In the state of California, Prop 47 was passed as the “Safe Neighborhoods and Schools Act.” This proposition can assist in the reduction of imprisonment population as it reorders nonviolent misconducts that were originally felonies as misdemeanors. The reduction of prison inmates will save California’s money that can then be utilized to assist in drug, mental and health programs for schools. Here are the details of Prop 47:
- Classified “non-serious, nonviolent crimes” as misdemeanors instead of felonies unless the defendant has prior convictions for murder, rape, certain sex offenses or certain gun crimes.
- Required a “thorough review” of criminal history and risk assessment of any individuals before re-sentencing to ensure that they do not pose a risk to the public.
- Distributed funds from the Safe Neighborhoods and Schools Fund as follows: 25 percent to the Department of Education, 10 percent to the Victim Compensation and Government Claims Board, and 65 percent to the Board of State and Community Correction.
- Permitted re-sentencing for those currently serving a prison sentence for any of the offenses that the initiative reduces to misdemeanors. Under Proposition 47, 10,000 inmates were eligible for resentencing, according to Lenore Anderson of Californians for Safety and Justice.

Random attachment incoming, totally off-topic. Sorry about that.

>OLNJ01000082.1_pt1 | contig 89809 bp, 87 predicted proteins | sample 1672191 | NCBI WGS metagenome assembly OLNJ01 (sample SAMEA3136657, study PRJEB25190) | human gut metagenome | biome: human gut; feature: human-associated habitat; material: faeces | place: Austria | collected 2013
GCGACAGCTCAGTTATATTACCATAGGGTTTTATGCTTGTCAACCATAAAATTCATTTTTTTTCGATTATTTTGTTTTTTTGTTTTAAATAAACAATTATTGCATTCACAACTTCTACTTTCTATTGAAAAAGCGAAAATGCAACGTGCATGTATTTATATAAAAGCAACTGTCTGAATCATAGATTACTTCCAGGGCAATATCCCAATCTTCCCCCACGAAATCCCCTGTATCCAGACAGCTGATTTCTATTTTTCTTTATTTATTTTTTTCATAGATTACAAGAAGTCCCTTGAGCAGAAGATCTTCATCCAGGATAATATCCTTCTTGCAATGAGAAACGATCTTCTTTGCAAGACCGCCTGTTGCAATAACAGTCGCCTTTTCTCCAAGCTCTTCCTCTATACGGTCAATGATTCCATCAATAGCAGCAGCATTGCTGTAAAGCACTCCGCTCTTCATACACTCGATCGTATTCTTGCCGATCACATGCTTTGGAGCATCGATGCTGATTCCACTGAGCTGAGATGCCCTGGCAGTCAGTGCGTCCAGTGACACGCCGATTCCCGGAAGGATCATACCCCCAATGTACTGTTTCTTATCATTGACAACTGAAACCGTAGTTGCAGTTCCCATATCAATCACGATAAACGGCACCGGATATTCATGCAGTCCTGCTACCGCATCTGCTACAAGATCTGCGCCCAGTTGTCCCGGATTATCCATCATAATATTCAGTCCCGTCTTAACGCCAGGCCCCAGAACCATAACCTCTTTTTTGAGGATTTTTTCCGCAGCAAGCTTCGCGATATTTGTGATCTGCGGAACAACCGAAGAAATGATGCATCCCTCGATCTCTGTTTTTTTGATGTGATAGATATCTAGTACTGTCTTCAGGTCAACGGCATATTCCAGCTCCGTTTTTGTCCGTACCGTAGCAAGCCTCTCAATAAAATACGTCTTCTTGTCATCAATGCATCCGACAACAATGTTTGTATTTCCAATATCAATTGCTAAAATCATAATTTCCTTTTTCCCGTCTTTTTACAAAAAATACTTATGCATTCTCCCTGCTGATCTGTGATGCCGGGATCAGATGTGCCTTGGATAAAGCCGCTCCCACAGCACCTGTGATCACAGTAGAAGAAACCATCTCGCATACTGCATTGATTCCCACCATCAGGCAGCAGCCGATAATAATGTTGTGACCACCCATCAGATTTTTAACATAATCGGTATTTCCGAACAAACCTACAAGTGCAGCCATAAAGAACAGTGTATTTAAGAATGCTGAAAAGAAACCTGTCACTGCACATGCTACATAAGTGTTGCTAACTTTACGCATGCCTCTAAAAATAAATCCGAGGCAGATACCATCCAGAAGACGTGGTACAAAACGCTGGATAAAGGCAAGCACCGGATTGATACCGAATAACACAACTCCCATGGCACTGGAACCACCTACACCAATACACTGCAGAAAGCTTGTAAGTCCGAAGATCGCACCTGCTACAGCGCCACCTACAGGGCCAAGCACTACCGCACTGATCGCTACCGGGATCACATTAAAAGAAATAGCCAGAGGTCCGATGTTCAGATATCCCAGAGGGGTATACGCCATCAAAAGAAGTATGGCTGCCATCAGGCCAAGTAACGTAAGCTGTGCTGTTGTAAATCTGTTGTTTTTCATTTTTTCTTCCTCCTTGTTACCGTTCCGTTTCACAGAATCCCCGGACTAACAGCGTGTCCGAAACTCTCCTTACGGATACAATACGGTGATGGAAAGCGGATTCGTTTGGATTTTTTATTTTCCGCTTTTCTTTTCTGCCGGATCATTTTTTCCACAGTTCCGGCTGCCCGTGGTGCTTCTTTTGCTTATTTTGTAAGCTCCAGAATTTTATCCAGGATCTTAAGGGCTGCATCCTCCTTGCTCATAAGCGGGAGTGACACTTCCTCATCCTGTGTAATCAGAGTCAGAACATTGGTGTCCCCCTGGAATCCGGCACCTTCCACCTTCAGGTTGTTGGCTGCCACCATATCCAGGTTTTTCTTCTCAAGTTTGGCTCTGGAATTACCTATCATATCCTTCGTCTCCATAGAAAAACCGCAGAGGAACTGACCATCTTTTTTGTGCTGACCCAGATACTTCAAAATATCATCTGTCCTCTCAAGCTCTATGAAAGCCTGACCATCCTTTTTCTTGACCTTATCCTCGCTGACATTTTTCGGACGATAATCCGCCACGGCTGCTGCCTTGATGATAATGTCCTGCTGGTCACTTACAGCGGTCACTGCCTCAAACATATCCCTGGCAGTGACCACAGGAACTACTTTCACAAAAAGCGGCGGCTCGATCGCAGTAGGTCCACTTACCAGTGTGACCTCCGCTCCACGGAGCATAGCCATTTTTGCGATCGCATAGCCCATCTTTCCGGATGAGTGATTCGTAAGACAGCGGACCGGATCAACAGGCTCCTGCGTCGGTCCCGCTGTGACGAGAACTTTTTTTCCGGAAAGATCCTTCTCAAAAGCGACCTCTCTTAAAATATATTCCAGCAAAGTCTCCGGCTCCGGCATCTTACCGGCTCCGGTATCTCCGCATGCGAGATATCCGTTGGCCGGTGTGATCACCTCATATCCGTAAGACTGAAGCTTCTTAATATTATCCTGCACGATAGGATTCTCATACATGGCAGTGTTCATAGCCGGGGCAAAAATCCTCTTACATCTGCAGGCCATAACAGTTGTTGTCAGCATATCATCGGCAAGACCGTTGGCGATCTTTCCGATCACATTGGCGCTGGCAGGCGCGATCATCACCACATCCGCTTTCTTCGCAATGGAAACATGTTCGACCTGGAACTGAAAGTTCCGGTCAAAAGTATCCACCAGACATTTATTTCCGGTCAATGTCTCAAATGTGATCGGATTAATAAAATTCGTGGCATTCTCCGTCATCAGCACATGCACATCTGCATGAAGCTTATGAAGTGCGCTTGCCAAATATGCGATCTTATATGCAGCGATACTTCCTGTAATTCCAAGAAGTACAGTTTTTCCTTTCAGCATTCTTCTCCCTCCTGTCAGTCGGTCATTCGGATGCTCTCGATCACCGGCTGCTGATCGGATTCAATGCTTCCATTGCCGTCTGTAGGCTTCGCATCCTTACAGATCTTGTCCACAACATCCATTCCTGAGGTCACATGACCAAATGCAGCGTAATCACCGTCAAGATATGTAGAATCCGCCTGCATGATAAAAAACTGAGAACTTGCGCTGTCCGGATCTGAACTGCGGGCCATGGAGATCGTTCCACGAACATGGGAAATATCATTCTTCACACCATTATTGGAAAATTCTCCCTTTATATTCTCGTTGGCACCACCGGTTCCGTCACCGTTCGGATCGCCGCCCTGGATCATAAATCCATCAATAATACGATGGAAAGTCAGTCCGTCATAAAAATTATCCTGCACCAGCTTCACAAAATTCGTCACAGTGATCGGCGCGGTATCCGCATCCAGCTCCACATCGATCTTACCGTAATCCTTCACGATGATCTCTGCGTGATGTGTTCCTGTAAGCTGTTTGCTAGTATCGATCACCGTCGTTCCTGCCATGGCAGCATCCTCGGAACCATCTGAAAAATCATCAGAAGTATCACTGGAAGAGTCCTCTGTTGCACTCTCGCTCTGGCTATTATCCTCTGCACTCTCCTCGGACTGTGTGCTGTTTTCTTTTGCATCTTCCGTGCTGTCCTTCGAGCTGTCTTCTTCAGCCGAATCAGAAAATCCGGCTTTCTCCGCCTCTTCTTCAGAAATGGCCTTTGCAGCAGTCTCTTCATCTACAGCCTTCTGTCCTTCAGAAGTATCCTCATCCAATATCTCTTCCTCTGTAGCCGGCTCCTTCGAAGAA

- Created a Safe Neighborhoods and Schools Fund. The fund was set to receive appropriations based on savings accrued by the state during the fiscal year, as compared to the previous fiscal year, due to the initiative’s implementation. Estimates ranged from $150 million to $250 million per year.
Hundreds of prisoners have already been affected by this new proposition whose sentences have been reclassified from felonies to misdemeanors. There are several crimes that are eligible for the reduction of a sentence under Prop 47, such as:
- Possession of stolen property, value not over $950
- Possession of cocaine, methamphetamine, “date rape” drugs and heroin
- Forgery, value not over $950
- Credit and check fraud, value not over $950
- Grand theft of property/items, value not over $950
- Shoplifting, value not over $950
All the listed offense are deemed nonviolent crimes and may be eligible for Prop 47. Not every inmate will be eligible for the reduction of their sentencing. The maximum punishment is one year in confinement and any other prisoner already serving time as a felony can be eligible to appeal for either a simpler sentence or a possible early release from jail. In order to be fully eligible, a defendant cannot be a registered sex offender nor involved in a serious/violent crime.
The Law Offices of Kerry L. Armstrong come equipped with the best lawyers in order to represent and defend the accused on all Prop 47 Felony Reductions. The talent of the lawyers is apparent due to the sensitive nature of these cases and the special attention each defendant receives throughout this tedious process.